The I Quadrant Defended Themselves with a YT Video After Being Called Out on YT

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Most of us have been to Facebook and YouTube, and by extension, you probably might’ve seen an advertisement done by the I Quadrant.

For those who don’t know, they’re basically an education company that teaches the strategies and methods of property investments.

On their site, they stress that they are also not an investment company.

However, they’ve recently had to defend themselves after being called out online.

Called Out By a Youtuber

Or, to be more specific, a Youtuber known as Rishi.

On 25 October, Rishi uploaded a video, allegedly calling out The I Quadrant’s practices in a long video.

He says that a lot of their viral ads mention that people could invest in property with either little or no down payment.

Which might seem really good, until he points out that these ads never tell people how to do so.

Attending A Course

What interested parties actually should do is to actually attend their Property Income Mastery Course (PIM).

The cost of this course, however, is not shown on their websites.

Upon further research, sites like propwise.sg reveal that each PIM costs around S$3,000.

Upon completing this course, you would then get a chance to join the masterclass.

Rishi then gets two property agents on his video to review The I Quadrant’s methods and get their thoughts.

It’s a pretty lengthy discussion, so the basic summary goes like this.

Using a graphic from sgbudgetbabe, a conclusion was made that it was possible to invest with little to no down payment.


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However, this usually meant that a third party will have to pay in place of you.

And you apparently find out none of this till you pay for their non-refundable course.

Sites like the aforementioned sgbudgetbabe feel that the company itself isn’t a scam, but fails to notify the risks before paying for the course.

The I Quadrant Defends Themselves

News of this callout eventually reached the company.

Naturally, they had to speak up about it, and in an interesting way, indeed.

On 31 October, The I Quadrant uploaded their own Youtube video attempting to address these allegations.


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The title? I QUADRANT EXPOSED | I Quadrant Scam Review | Real or Fake

You can decide on whether the title is a way to win the SEO game or simply a dig at the callouts.

The video shows Germaine Chow, one of their more popular founders, mentioning that questions could be relayed directly to them instead of going to “speculative sources”.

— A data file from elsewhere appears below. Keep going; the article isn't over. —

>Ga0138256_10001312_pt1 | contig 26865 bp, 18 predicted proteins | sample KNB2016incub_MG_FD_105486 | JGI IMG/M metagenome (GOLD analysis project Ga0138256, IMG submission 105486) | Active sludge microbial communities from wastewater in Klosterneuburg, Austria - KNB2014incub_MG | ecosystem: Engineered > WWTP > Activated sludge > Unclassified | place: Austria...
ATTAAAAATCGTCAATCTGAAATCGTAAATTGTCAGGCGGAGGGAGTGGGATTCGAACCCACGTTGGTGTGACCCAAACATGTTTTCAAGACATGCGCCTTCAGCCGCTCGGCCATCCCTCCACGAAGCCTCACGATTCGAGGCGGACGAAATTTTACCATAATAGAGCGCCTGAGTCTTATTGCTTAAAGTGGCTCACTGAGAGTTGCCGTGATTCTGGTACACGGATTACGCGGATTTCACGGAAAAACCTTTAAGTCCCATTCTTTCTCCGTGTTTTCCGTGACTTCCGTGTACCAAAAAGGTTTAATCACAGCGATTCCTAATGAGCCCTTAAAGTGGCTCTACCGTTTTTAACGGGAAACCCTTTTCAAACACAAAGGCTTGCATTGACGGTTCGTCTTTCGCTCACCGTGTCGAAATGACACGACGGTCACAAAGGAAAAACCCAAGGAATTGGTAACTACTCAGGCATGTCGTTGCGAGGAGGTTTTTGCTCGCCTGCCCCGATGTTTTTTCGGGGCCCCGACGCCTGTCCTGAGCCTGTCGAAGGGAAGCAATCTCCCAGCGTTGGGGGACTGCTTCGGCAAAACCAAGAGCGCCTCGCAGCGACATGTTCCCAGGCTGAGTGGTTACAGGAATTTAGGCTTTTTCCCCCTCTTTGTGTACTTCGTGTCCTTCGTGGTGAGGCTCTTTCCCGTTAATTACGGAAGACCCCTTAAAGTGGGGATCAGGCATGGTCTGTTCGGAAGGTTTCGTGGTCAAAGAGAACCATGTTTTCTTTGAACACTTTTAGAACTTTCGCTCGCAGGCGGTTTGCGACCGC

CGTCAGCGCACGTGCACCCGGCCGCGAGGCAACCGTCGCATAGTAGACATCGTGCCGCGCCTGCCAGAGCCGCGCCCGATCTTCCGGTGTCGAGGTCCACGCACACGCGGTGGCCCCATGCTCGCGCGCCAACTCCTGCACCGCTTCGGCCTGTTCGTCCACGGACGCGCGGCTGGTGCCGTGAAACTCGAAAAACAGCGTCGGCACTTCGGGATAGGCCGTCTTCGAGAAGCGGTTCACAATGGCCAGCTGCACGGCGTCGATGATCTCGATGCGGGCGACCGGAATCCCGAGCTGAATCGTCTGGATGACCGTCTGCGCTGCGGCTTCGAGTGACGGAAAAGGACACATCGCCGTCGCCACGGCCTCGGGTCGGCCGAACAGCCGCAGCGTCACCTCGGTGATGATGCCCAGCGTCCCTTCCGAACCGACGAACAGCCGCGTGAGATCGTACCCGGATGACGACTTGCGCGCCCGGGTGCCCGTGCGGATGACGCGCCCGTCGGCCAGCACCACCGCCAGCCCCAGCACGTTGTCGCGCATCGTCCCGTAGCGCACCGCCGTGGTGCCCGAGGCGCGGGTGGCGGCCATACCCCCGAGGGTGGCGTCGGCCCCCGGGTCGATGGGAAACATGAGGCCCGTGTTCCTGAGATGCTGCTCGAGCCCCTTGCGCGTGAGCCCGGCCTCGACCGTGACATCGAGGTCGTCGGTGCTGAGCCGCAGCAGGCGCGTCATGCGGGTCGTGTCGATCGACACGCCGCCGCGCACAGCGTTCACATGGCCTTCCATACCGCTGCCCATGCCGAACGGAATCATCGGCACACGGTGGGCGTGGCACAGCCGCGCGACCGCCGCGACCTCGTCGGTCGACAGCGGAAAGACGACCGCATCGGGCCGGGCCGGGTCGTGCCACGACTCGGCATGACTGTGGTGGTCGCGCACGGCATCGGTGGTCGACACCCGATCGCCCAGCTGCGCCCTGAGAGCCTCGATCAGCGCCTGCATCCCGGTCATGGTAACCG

However, the video was bombarded with negative comments and has an overwhelming 76 too 668 likes to dislike ratio as of this writing.


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That didn’t deter them.

On 11 November, a follow-up video was made, this time also featuring Chow’s husband and co-founder, Shawn Lee.

Lee then uses their own house as a case study as to how they can still make money using their methods.

It came down to several key points like buying the right property in order for one to have positive returns.


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But all of this also comes from ‘acquiring knowledge’, which is what those few thousand dollar courses are for.

And how did this video fare?

Well…not much better, as netizens in the comments seemed mostly unsatisfied. The video has 66 likes and 345 dislikes as of this writing.

The above video was also uploaded to their Facebook page.

Advertising on YouTube / Facebook

Like them or hate them, people are probably simply annoyed that their ads appear repeatedly on their Faceboook newsfeed or before a YouTube video.


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Which, if you come to think about it, isn’t their fault since they’ve paid for these ads.

This begs the question: how much does it cost to advertise on these online platforms?

For I Quadrant’s case, it’s unknown because they might have targetted people with higher income, and the cost of that precise targeting might be a tad more expensive.

But on average, if one advertises to people in Singapore without targeting (i.e. just anyhowly show the ads to any Tom, Dick and Harry), it’ll cost only $0.01 for a view – and we’re not talking about those views that you pressed “Skip Ad”, but a view of at least 30 seconds (or those that you’d have to watch to the end).

As for those views that you’ve pressed “Skip Ad”? That’s usually free until someone watches it longer.


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In other words, for $10,000, one can get 1,000,000 people to watch the video for at least 30 seconds.

We know this because we need to advertise some of our sponsored contents for our clients, so the numbers are accurate as of 2020.

You can view this video to the end to understand more about programmatic advertising (and also subscribe to our YouTube channel for more informative videos!):

Featured Image: YouTube (The I Quadrant)


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